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(2) = 2. A pile of three chips can be moved to a pile of two or one chips,(SG-value 1 and 2) or to two piles of one chip each (SG-value 0), sog(3) = 3. Continuingin this way, we find more of the Sprague-Grundy values in Table 4.1.y\z012345678910110012314321426124127143214672441285472186736412314721827484128147214276041281472186772412814721827Table 4.1. The SG-values for Kayles. Entries for the Table are forg(y+z)whereyis on the left side andzis at the top.Fromx= 72 on, the SG-values are periodic with period 12, with the values in thelast line repeating forever. The 14 exceptions to the sequence of the last line are displayedin bold face type. The last exception is atx= 70. Since we know all the SG-values, wemay consider the game as solved. This solution is due to Guy and Smith (1956).3.Dawson’s Chess.One of T. R. Dawson’s fanciful problems inCaissa’s Wild Roses(1935), republished inFive Classics of Fairy Chessby Dover (1973), is give-away chessplayed with pawns. “Given two equal lines of opposing Pawns, White on 3rd rank, Blackon 5th,nadjacent files, White to play at losing game, what is the result?” (Captures mustbe made, last player to move loses.) We treat this game here under the normal play rule,that the last player to move wins.Those unfamiliar with the movement of the pawn in chess might prefer a different wayof describing the game as a kind of mis´ere tic-tac-toe on a line ofnsquares, with bothplayers using X as the mark. A player may place an X on any empty square provided itis not next to an X already placed. (The player who is forced to move next to another Xloses.)This game may also be described as a game of removing chips from a pile and possiblysplitting a pile into two piles. Ifn= 1 there is only one move ton= 0, ending the game.Forn >1, a move of placing an X at the end of a line removes the two squares at that endof the line from the game. This corresponds to removing two chips from the pile. Similarly,placing an X one square from the end corresponds to removing three chips from the pile.Placing an X in one of the squares not at the end or next to it corresponds to removingthree chips from the pile and splitting the pile into to parts. Thus the rules of the gameare: (1) You may remove one chip if it is the whole pile, or (2) you may remove two chipsfrom any pile, or (3) you may remove three chips from any pile and if desired split thatpile into two parts.The Sprague-Grundy sequence for Dawson’s chess beginsx0123456789101112131415161718g(x)0112031103322405223I – 25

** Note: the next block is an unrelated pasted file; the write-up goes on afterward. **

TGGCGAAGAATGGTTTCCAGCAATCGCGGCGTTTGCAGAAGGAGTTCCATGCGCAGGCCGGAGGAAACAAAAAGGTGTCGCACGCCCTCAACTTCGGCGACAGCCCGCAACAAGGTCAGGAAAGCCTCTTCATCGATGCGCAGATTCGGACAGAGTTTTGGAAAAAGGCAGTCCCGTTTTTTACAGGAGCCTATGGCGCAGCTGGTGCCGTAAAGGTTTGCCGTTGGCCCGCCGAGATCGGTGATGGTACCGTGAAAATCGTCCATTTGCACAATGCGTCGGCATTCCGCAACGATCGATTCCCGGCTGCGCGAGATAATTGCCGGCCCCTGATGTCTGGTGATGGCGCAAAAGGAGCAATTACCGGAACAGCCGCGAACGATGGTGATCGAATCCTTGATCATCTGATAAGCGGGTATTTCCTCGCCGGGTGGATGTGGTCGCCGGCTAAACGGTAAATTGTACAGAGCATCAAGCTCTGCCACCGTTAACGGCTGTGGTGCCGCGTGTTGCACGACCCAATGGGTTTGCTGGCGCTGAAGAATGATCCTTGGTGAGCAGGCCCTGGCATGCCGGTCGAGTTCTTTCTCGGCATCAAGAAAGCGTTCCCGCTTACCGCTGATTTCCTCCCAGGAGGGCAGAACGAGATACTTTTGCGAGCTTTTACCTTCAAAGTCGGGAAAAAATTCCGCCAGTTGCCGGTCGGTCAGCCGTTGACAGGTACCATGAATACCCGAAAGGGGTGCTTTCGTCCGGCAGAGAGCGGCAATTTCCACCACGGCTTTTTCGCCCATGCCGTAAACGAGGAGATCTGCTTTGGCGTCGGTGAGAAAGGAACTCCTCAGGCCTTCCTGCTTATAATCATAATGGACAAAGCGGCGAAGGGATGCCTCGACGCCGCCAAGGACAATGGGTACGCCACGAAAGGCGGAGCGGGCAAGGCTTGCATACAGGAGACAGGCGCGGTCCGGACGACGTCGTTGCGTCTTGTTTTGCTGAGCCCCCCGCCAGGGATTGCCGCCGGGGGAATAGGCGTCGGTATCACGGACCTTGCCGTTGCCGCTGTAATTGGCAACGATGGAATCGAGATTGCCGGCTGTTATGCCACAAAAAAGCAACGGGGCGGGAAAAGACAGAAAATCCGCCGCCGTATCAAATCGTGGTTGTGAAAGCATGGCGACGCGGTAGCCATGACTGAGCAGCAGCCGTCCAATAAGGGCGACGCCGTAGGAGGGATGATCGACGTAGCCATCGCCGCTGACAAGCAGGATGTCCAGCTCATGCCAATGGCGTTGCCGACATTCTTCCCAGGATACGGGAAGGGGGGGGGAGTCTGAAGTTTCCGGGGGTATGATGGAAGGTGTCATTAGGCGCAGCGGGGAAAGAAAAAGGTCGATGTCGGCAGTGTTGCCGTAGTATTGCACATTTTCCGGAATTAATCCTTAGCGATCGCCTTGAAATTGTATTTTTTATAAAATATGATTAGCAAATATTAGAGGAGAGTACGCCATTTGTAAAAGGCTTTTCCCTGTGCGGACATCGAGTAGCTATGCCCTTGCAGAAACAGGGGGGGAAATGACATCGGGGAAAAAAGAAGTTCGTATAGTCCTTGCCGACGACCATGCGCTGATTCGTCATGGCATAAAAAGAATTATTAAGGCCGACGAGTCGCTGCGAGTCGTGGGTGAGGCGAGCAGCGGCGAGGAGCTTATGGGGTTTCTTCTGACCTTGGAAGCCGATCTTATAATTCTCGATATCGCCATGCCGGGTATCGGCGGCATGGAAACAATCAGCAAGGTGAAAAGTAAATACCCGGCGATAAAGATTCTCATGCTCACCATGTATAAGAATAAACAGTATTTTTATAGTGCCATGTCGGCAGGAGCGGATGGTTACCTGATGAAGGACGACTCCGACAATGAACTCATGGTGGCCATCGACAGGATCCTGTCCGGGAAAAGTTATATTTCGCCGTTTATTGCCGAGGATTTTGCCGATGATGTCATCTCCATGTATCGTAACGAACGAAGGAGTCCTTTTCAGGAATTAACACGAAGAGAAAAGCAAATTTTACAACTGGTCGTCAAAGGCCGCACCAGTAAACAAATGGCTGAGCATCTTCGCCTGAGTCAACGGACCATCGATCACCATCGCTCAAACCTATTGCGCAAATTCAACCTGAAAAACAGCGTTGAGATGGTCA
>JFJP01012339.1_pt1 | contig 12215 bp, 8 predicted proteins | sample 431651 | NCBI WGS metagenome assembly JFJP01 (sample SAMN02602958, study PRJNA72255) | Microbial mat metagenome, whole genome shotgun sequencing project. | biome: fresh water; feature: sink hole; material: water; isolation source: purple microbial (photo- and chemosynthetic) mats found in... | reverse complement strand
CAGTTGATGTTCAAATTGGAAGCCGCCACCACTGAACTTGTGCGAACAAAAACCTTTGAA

It is eventually periodic with period 34. There are only 7 exceptions and the last exceptionoccurs atn= 51. Can you find the winning move on a line of 18 squares? Armed with theabove Sprague-Grundy sequence, you may hone your skill at the game by playing againstthe computer at ˜tom/Games/dawson.html .